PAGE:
For instance, at Ho Hai – a famous tourist spot around the lake and a green area, Chinese women practice aerobic dance until late at night. During the day, many people bring reclining chairs and tea pots are ubiquitous.

The above-linked article goes into the design and layout of the park.

D.C. National Parks Set for Some Improvements

Rock Creek Park, Washington, D.C.

The Interior Department just announced that some of Washington, D.C.’s parks will receive funding for improvements and rehabilitation under the American Recovery and Reinvestment Act, including the National Mall and the large and maintenance-backlogged Rock Creek Park, the city’s largest park. The Washington Post:

The District of Columbia War Memorial, the domed temple to the city’s World War I veterans and once one of the jewels of the Mall, has since fallen into crumbling neglect, forgotten with the passage of time and generations.

Yesterday, the Department of the Interior announced that the government will spend $7.3 million on its restoration, along with $69.5 million in the Washington region to fix other eyesores, repair the Jefferson Memorial seawall and rehabilitate infrastructure in Rock Creek Park.

More than $30 million will go to fix the Lincoln Memorial reflecting pool, and several million will go to the Jefferson Memorial, where the seawall has been slowly slipping into the Tidal Basin for years.

The government will also spend $12 million on the Chesapeake & Ohio Canal, about $3 million on Arlington House, the historic mansion in Arlington Cemetery, and $5 million on Rock Creek Park, the department said.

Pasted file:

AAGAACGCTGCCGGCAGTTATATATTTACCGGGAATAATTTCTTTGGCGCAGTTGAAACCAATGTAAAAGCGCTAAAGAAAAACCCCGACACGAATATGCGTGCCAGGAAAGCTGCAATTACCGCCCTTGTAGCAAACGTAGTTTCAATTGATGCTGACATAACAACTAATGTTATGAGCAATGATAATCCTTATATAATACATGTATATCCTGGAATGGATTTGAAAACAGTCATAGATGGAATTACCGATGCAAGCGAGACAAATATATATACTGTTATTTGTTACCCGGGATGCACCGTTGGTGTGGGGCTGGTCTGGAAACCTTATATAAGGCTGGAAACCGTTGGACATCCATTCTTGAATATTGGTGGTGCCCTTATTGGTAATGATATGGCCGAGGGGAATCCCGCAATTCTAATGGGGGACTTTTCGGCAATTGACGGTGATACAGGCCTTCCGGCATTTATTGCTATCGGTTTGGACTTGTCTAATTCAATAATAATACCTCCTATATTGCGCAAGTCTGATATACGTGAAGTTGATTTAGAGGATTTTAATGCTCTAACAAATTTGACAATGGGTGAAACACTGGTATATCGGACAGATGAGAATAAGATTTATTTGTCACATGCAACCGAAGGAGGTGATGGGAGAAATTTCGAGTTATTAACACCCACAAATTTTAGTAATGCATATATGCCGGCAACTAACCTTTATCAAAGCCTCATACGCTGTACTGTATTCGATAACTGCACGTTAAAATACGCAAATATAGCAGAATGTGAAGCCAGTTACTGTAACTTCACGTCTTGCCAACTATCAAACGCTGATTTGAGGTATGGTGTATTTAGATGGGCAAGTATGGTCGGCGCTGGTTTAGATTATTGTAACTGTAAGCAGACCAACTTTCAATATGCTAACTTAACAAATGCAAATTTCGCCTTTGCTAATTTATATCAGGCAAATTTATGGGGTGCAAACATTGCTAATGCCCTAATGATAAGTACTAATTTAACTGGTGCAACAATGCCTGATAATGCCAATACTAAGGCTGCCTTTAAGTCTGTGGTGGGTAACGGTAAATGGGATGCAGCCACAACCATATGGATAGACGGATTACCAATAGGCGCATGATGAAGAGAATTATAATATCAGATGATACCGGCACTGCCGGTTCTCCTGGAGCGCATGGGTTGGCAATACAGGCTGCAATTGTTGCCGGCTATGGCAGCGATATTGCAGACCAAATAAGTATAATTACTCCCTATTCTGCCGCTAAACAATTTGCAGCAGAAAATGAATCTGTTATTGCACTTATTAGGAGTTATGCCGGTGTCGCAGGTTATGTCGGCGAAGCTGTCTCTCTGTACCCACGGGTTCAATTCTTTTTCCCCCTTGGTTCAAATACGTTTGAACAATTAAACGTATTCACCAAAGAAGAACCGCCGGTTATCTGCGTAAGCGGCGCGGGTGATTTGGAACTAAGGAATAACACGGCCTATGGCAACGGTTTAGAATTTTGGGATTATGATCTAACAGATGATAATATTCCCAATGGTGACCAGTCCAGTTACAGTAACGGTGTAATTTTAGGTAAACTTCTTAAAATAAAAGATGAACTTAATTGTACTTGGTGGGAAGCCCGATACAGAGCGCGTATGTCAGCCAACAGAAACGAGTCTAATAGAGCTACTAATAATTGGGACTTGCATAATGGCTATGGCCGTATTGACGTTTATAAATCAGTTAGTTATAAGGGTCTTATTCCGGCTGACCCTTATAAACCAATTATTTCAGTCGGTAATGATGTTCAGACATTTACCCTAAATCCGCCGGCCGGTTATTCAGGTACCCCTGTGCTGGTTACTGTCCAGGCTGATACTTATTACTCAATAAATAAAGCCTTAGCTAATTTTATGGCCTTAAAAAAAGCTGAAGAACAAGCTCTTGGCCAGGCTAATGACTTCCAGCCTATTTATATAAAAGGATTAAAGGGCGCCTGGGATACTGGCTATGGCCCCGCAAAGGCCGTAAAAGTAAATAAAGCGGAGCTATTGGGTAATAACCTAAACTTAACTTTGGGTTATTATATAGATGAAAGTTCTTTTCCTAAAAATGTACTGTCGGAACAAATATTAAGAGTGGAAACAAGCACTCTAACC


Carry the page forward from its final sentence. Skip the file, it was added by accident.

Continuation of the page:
As the article points out, however, this is only a drop in the bucket for rehabilitating the capital’s beleagured national parks (which constitute most of the city’s parkland). The Mall alone has a $400 million improvement backlog – and anyone who visits can easily see the need. Regardless, this seems to be an important first step.

Summary on Health-Parks Connection

Where can I find something to give me a summary on the relationship of parks and health? This is a question we here quite a bit. One good source that gives such an overview is an article in the Research Digest of the President’s Council on Physical Fitness from March, 2008. Some of the questions answered are:

  • What research is available on parks, recreation and physical activity?
  • What is the evidence that parks promote physical activity?
  • How much physical activity occurs within parks? and
  • What park characteristics/attributes shape physical activity?

What we like about this article is that it goes beyond the mere statment that parks can be beneficial and into what actually makes a park more health-promoting, such as evidence showing that park s with lighting, fountains and shaded areas have been associated with more physical activity. The report can be found in pdf here.

Follow

Get every new post delivered to your Inbox.

Join 184 other followers